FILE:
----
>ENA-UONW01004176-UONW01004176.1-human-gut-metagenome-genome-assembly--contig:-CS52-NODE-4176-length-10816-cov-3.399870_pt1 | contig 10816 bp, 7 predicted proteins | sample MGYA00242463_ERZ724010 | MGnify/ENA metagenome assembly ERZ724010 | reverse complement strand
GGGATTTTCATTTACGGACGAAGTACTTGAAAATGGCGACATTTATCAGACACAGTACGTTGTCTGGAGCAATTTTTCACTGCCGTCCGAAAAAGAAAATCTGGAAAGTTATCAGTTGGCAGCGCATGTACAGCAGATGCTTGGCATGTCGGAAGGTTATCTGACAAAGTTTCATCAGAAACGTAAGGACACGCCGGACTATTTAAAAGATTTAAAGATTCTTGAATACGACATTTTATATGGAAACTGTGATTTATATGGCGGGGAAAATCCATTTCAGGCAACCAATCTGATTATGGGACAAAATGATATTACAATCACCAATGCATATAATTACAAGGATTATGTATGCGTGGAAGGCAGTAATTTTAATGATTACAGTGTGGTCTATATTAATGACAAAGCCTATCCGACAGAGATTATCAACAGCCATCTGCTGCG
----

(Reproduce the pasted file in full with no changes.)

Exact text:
>ENA-UONW01004176-UONW01004176.1-human-gut-metagenome-genome-assembly--contig:-CS52-NODE-4176-length-10816-cov-3.399870_pt1 | contig 10816 bp, 7 predicted proteins | sample MGYA00242463_ERZ724010 | MGnify/ENA metagenome assembly ERZ724010 | reverse complement strand
GGGATTTTCATTTACGGACGAAGTACTTGAAAATGGCGACATTTATCAGACACAGTACGTTGTCTGGAGCAATTTTTCACTGCCGTCCGAAAAAGAAAATCTGGAAAGTTATCAGTTGGCAGCGCATGTACAGCAGATGCTTGGCATGTCGGAAGGTTATCTGACAAAGTTTCATCAGAAACGTAAGGACACGCCGGACTATTTAAAAGATTTAAAGATTCTTGAATACGACATTTTATATGGAAACTGTGATTTATATGGCGGGGAAAATCCATTTCAGGCAACCAATCTGATTATGGGACAAAATGATATTACAATCACCAATGCATATAATTACAAGGATTATGTATGCGTGGAAGGCAGTAATTTTAATGATTACAGTGTGGTCTATATTAATGACAAAGCCTATCCGACAGAGATTATCAACAGCCATCTGCTGCG